In addition to bringing free concerts to underserved communities and inspiring school-aged youth to start learning an instrument, through these visits, HYS is also able to share the ways that any student can become involved in HYS, regardless of geographic location. 

Another of our annual community traditions is our Listen and Learn concert held at the Blaisdell Concert Hall (and held virtually throughout the COVID-19 pandemic!). This is a live orchestral concert for youth by youth that is open only to Hawaiʻi schools. The event is Hawaii State Department of Education-endorsed and available to public, private, and homeschool students. During the concert, our Symphony program students perform interactive demonstrations and songs that allow younger kids to learn basic concert etiquette, see and hear all instruments of the orchestra, listen to classical and popular music, and participate in sing-alongs.

Listen and Learn 2019, Blaisdell Concert Hall

“HYS has been an inspirational learning experience for me. It has also opened my eyes to the impact that music can have on the community, especially through the “Listen and Learn” performances which spark elementary students’ interest and excitement to start learning instruments themselves,” reflects YSI alumnus Aaron Omon.

We are also grateful to our supporters, who make it possible for us to offer our students free tickets to attend Hawaiʻi Symphony Orchestra’s incredible concerts and other local music events. For example, over a hundred HYS students, parents, volunteers, and staff were able to attend Yo-Yo Ma’s 2022 concert at the Waikiki Shell, including two students from Molokaʻi, whose trip to Honolulu was covered by travel assistance!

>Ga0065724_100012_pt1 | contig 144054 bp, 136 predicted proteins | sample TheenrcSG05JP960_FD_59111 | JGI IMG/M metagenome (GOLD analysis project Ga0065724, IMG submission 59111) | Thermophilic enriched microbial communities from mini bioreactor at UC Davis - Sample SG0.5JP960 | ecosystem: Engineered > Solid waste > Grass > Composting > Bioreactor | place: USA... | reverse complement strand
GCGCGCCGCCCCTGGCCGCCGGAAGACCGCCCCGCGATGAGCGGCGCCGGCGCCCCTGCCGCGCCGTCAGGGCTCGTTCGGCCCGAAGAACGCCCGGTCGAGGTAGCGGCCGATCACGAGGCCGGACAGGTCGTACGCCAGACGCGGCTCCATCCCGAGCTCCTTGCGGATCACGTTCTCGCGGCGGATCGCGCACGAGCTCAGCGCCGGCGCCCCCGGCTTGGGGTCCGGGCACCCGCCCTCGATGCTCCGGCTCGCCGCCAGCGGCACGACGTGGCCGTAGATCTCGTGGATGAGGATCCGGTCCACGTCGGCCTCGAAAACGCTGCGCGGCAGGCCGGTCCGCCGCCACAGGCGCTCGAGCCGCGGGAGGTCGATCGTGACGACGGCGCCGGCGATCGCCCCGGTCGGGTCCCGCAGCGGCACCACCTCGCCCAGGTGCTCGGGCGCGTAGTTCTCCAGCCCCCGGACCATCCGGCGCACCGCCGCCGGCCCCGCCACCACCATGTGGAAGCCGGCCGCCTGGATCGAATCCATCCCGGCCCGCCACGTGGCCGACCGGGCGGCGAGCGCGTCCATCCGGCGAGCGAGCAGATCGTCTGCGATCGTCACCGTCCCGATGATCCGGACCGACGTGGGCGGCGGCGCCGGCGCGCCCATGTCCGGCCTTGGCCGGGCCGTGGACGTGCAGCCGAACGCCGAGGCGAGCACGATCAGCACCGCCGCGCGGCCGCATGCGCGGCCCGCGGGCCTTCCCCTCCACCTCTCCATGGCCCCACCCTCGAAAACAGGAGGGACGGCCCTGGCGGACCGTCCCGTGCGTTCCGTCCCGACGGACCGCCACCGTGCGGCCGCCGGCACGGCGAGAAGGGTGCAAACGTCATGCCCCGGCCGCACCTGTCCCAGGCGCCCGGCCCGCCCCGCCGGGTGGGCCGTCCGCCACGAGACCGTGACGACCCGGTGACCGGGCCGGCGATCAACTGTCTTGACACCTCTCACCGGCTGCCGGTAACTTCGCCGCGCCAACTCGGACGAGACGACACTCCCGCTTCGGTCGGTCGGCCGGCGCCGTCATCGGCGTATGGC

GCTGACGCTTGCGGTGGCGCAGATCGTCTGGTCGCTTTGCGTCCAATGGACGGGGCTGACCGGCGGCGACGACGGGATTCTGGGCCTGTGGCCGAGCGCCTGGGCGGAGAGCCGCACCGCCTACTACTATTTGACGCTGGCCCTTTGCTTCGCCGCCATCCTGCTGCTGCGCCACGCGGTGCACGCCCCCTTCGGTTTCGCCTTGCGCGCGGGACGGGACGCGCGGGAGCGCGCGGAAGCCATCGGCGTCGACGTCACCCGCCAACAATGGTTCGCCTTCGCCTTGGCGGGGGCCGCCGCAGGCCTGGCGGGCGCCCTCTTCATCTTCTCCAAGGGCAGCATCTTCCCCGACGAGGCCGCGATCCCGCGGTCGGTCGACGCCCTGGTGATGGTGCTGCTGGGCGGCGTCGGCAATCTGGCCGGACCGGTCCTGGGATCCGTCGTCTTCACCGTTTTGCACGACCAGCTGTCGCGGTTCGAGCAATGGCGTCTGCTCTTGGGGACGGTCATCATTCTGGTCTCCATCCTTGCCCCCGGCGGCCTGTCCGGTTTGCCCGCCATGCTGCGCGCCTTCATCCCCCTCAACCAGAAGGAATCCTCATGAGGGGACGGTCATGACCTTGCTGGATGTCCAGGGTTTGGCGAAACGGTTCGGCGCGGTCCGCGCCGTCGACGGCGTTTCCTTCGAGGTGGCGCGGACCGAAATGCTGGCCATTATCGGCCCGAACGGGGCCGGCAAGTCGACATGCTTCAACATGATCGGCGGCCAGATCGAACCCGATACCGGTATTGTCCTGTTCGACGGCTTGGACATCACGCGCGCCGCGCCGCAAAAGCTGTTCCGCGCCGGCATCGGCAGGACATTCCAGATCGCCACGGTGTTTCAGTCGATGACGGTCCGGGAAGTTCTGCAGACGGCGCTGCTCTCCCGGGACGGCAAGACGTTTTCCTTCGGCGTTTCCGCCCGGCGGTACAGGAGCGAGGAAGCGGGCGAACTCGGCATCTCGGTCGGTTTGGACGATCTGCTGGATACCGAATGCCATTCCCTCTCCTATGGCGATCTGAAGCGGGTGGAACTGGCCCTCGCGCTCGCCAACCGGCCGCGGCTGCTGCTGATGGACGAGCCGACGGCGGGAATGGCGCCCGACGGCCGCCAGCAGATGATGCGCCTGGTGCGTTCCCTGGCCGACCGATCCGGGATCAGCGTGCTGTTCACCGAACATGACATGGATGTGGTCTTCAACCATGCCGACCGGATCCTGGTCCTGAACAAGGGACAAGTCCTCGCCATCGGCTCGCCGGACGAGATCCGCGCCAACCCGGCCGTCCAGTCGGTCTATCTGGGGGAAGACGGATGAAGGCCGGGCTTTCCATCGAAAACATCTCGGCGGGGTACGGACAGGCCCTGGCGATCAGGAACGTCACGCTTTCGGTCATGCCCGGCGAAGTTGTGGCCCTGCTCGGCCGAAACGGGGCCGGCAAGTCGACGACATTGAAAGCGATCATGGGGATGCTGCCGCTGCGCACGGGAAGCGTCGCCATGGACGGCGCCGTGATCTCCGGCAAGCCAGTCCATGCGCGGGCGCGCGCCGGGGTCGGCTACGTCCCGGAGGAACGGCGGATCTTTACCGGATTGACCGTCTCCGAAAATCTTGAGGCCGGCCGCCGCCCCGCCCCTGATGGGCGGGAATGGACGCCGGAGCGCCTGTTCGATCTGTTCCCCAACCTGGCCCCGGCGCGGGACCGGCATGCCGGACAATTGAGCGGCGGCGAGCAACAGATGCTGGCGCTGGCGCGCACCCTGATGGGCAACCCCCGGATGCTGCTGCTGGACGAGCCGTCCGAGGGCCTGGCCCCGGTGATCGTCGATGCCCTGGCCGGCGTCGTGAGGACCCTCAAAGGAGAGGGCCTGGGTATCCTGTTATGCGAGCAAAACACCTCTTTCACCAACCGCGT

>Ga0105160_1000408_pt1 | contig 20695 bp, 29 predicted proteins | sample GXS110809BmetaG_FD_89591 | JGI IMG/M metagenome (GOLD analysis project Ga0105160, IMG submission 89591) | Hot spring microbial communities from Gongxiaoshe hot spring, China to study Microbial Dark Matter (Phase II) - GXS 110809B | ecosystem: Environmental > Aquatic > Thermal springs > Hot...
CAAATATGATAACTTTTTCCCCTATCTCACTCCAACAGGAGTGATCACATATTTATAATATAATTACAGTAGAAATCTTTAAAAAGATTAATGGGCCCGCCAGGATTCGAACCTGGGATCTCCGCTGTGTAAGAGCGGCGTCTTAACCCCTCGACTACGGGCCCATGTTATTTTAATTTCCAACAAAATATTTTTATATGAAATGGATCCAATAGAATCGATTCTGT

Molokaʻi students with Yo-Yo Ma

One thing we’ve heard over and over again is that Hawaii Youth Symphony students are so engaged with music. We really seek to develop a space where young musicians can explore their passions and express themselves. Music education has the most profound impact on youth when the passion comes from them, and that’s why it is so important for us to inspire the kids!

We Love Our Hawaiʻi Community!

The long and short of it is: we love our Hawaiʻi community, and we love music. HYS welcomes youth ages 7-18 from all islands and beyond. Interested youth of all levels, and nearly every instrument, have a home in our programs. You can learn more about our community impact and check out our musical resources page for local opportunities and more!